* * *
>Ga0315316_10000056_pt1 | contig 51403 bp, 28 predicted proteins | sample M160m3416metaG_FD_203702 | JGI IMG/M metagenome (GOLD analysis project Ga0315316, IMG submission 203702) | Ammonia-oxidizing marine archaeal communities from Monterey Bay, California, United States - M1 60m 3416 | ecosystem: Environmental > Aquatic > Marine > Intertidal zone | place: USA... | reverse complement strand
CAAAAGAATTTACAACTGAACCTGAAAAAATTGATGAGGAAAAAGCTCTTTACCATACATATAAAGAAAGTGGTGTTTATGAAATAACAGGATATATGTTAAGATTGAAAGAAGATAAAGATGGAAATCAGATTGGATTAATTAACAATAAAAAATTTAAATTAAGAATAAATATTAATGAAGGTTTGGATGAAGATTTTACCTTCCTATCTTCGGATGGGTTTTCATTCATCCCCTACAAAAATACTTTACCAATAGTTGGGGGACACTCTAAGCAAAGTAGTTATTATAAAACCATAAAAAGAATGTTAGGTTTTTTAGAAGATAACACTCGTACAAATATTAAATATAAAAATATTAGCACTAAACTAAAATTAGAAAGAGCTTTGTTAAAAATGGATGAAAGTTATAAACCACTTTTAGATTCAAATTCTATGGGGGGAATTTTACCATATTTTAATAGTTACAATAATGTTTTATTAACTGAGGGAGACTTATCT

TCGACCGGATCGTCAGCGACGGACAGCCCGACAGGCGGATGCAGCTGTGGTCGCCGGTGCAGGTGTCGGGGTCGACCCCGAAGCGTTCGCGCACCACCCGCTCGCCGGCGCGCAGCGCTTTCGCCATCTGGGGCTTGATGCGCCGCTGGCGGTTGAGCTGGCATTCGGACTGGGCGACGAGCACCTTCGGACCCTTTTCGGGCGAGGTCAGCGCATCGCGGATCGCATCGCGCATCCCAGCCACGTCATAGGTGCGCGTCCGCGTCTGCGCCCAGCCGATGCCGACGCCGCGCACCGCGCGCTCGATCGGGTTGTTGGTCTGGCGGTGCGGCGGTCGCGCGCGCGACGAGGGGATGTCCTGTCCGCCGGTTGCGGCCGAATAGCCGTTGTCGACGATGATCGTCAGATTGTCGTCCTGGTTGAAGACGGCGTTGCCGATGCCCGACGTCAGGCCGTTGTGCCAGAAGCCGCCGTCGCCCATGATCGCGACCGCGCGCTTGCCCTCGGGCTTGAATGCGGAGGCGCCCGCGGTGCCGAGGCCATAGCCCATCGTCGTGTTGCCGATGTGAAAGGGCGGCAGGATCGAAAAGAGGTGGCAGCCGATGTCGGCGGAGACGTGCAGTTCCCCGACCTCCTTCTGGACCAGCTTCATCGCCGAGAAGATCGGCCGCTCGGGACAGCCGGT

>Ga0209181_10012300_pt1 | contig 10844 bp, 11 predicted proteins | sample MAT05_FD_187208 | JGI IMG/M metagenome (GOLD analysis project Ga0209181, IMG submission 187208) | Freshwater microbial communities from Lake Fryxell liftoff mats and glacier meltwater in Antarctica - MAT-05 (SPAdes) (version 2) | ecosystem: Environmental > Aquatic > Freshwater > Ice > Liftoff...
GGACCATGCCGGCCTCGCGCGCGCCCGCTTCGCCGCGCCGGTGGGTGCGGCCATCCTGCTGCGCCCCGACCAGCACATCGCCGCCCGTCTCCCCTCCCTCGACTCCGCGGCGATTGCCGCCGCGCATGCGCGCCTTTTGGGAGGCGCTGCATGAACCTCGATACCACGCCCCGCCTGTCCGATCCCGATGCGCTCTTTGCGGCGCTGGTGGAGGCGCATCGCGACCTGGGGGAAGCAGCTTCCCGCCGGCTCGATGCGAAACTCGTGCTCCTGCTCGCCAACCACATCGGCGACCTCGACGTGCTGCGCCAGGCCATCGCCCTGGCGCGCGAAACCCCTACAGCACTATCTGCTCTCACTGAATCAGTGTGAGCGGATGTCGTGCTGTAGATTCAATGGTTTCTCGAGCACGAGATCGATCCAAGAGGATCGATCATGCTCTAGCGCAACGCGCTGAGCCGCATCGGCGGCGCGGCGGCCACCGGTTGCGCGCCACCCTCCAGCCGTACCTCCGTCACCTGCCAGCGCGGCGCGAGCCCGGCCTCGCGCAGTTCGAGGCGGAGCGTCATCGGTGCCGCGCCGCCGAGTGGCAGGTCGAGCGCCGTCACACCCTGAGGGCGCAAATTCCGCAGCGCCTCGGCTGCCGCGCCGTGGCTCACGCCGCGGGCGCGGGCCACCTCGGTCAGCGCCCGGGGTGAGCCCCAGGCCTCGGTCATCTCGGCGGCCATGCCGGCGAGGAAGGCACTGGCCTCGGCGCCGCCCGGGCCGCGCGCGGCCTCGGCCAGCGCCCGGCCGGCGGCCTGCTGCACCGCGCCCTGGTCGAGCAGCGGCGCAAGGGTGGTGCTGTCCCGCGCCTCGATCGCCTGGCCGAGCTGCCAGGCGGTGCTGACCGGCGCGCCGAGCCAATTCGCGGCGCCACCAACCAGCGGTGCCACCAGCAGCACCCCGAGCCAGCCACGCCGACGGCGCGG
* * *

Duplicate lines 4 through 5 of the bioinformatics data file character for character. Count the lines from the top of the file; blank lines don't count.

>Ga0209181_10012300_pt1 | contig 10844 bp, 11 predicted proteins | sample MAT05_FD_187208 | JGI IMG/M metagenome (GOLD analysis project Ga0209181, IMG submission 187208) | Freshwater microbial communities from Lake Fryxell liftoff mats and glacier meltwater in Antarctica - MAT-05 (SPAdes) (version 2) | ecosystem: Environmental > Aquatic > Freshwater > Ice > Liftoff...
GGACCATGCCGGCCTCGCGCGCGCCCGCTTCGCCGCGCCGGTGGGTGCGGCCATCCTGCTGCGCCCCGACCAGCACATCGCCGCCCGTCTCCCCTCCCTCGACTCCGCGGCGATTGCCGCCGCGCATGCGCGCCTTTTGGGAGGCGCTGCATGAACCTCGATACCACGCCCCGCCTGTCCGATCCCGATGCGCTCTTTGCGGCGCTGGTGGAGGCGCATCGCGACCTGGGGGAAGCAGCTTCCCGCCGGCTCGATGCGAAACTCGTGCTCCTGCTCGCCAACCACATCGGCGACCTCGACGTGCTGCGCCAGGCCATCGCCCTGGCGCGCGAAACCCCTACAGCACTATCTGCTCTCACTGAATCAGTGTGAGCGGATGTCGTGCTGTAGATTCAATGGTTTCTCGAGCACGAGATCGATCCAAGAGGATCGATCATGCTCTAGCGCAACGCGCTGAGCCGCATCGGCGGCGCGGCGGCCACCGGTTGCGCGCCACCCTCCAGCCGTACCTCCGTCACCTGCCAGCGCGGCGCGAGCCCGGCCTCGCGCAGTTCGAGGCGGAGCGTCATCGGTGCCGCGCCGCCGAGTGGCAGGTCGAGCGCCGTCACACCCTGAGGGCGCAAATTCCGCAGCGCCTCGGCTGCCGCGCCGTGGCTCACGCCGCGGGCGCGGGCCACCTCGGTCAGCGCCCGGGGTGAGCCCCAGGCCTCGGTCATCTCGGCGGCCATGCCGGCGAGGAAGGCACTGGCCTCGGCGCCGCCCGGGCCGCGCGCGGCCTCGGCCAGCGCCCGGCCGGCGGCCTGCTGCACCGCGCCCTGGTCGAGCAGCGGCGCAAGGGTGGTGCTGTCCCGCGCCTCGATCGCCTGGCCGAGCTGCCAGGCGGTGCTGACCGGCGCGCCGAGCCAATTCGCGGCGCCACCAACCAGCGGTGCCACCAGCAGCACCCCGAGCCAGCCACGCCGACGGCGCGG